There's No "I" in Wolfe (But There is a "We")
Mike Laws '04, English 171, Sages and Satirists, Brown University, 2003
Tom Wolfe may have ushered in the New Journalism, may even have coined the term himself, but it seems clear fromThe Right Stuff that he still adheres to at least some of the older, more traditional rules for the genre. The absence of the first person "I" is perhaps the finest example-- an omission I think of as particularly important, since Wolfe does not cover "news" in the ordinary sense of the word. The Right Stuff seeks not to present newsworthy material in an impartial manner, but rather to go back and re-evaluate old news, to reinterpret certain significant events that once made American headlines-- and, most importantly, to place those events in a greater historical context. Surely Wolfe is offering his opinions here, strongly-formed as they may be, but they are opinions nonetheless. And yet the decision to remove the "I" masks this subjectivity; The Right Stuff would like to posit its conclusions not as personal interpretations, but as complete, incontrovertible truths. For example, when describing the press conference in which Chuck Yeager casually impugns the piloting ability of Project Mercury's astronauts (page 99 in my edition), Wolfe exclaims,
But f'r chrissake . . . Yeager was only saying what was obvious to all the rocket pilots who had flown at Edwards. Here was everybody talking as if the Mercury astronauts would be the first men to ride rockets. Yeager had done precisely that more than forty times. Fifteen other pilots had done it also, and they had reached speeds greater than three times the speed of sound and an altitude of 126,000 feet, nearly twenty-five miles, and that was just the beginning [ . . . ] All of this should have been absolutely obvious to anyone, even people who knew nothing about flying-- and surely it would become clear that anybody in Project Mercury was more of a test subject than a pilot. Two of the people they chose weren't even in Fighter Ops. [ . . .] Well, hell, what did anybody expect? Naturally they hadn't picked the seven hottest pilots they could find. They wouldn't be doing any flying! [ . . . ] A great sliding of templates was taking place inside the invisible pyramid. You could feel the old terrain crumbling, and... seven rookies were somehow being installed as the hottest numbers in flying -- and they hadn't done a goddamned thing yet but turn up at a press conference!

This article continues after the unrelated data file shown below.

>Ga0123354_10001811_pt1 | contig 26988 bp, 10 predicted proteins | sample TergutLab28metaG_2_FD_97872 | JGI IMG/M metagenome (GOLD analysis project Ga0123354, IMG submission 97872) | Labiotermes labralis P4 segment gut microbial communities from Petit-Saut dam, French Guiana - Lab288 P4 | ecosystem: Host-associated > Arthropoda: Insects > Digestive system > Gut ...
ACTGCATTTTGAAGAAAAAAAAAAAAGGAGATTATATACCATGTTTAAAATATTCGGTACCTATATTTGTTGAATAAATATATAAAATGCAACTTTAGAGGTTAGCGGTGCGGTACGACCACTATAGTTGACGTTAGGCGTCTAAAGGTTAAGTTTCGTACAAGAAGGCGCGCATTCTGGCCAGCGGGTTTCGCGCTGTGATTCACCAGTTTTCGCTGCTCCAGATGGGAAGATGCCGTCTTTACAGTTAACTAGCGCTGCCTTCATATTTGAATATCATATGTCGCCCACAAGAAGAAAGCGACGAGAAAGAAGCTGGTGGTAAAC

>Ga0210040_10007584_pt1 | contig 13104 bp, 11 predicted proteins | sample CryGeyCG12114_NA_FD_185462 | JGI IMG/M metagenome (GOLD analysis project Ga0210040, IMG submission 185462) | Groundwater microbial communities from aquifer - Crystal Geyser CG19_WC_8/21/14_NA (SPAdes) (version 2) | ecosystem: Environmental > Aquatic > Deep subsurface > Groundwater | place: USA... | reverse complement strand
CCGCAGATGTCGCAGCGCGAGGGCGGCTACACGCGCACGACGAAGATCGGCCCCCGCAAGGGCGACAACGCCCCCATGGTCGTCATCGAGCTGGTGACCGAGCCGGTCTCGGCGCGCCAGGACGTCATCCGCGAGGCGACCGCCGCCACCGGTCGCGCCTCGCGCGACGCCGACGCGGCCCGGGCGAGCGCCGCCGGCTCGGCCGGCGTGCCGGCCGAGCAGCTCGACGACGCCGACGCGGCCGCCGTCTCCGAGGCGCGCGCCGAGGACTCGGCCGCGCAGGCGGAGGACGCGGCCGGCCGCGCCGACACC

Now, several of Wolfe's techniques in this passage make it clear what he views as admirable, and what lamentable. The invocation of Yeager's own manner of speech ("But f'r chrissake," "Well, hell," "they hadn't done a goddamned thing yet") as a way of framing the outrage we all ought to feel over the media's glorification of these "lab rats" suggests that Wolfe shares his sentiments, and lauds him for having the gall to speak so freely to the press with regard to Project Mercury. In fact, it seems Wolfe must use a strategy such as this to get his point across; without the first-person, without the capacity to come directly out and say, "This is what I found admirable about what Yeager did that day -- his ability to shatter the myths this media was disseminating," Wolfe has to rely on a more transparent means of asserting that opinion.
What I am wondering is whether this, the omission of the "I," is actually a better way of persuading readers of one's own viewpoint. Would
Does he ever come off as manipulative in his attempt to assert his personal interpretation as the grand truth, yes, the only truth? Or does he get away with it? If so, how does he? If not, why not?